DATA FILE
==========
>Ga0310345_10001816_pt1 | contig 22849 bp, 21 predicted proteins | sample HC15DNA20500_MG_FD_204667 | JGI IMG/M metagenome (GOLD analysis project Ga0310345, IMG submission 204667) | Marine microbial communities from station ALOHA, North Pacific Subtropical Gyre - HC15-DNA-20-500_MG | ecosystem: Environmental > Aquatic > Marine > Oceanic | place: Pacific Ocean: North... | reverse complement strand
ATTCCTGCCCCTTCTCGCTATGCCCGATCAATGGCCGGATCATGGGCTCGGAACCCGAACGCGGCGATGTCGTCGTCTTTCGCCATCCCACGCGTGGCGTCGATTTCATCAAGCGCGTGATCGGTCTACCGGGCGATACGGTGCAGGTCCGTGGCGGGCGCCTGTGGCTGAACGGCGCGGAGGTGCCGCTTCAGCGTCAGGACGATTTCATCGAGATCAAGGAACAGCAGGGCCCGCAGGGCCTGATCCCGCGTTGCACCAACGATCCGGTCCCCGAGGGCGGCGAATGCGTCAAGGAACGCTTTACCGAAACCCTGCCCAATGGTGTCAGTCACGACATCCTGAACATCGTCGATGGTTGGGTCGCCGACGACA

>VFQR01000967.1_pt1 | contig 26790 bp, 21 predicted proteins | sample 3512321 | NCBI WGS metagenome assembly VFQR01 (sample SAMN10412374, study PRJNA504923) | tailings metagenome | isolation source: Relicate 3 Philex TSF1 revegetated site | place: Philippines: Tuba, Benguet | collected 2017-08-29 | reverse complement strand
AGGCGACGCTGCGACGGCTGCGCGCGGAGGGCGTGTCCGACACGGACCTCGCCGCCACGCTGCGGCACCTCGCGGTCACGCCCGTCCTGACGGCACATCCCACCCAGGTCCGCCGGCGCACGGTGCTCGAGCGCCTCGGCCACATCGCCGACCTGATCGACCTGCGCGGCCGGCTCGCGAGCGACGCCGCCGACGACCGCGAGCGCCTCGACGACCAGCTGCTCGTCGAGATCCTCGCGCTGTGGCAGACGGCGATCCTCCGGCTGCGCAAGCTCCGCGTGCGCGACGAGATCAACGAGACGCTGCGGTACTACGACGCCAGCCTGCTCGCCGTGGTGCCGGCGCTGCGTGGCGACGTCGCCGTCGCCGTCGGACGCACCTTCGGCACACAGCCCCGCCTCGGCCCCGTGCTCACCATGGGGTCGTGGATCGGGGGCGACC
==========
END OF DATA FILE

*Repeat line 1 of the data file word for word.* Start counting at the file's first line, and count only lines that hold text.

>Ga0310345_10001816_pt1 | contig 22849 bp, 21 predicted proteins | sample HC15DNA20500_MG_FD_204667 | JGI IMG/M metagenome (GOLD analysis project Ga0310345, IMG submission 204667) | Marine microbial communities from station ALOHA, North Pacific Subtropical Gyre - HC15-DNA-20-500_MG | ecosystem: Environmental > Aquatic > Marine > Oceanic | place: Pacific Ocean: North... | reverse complement strand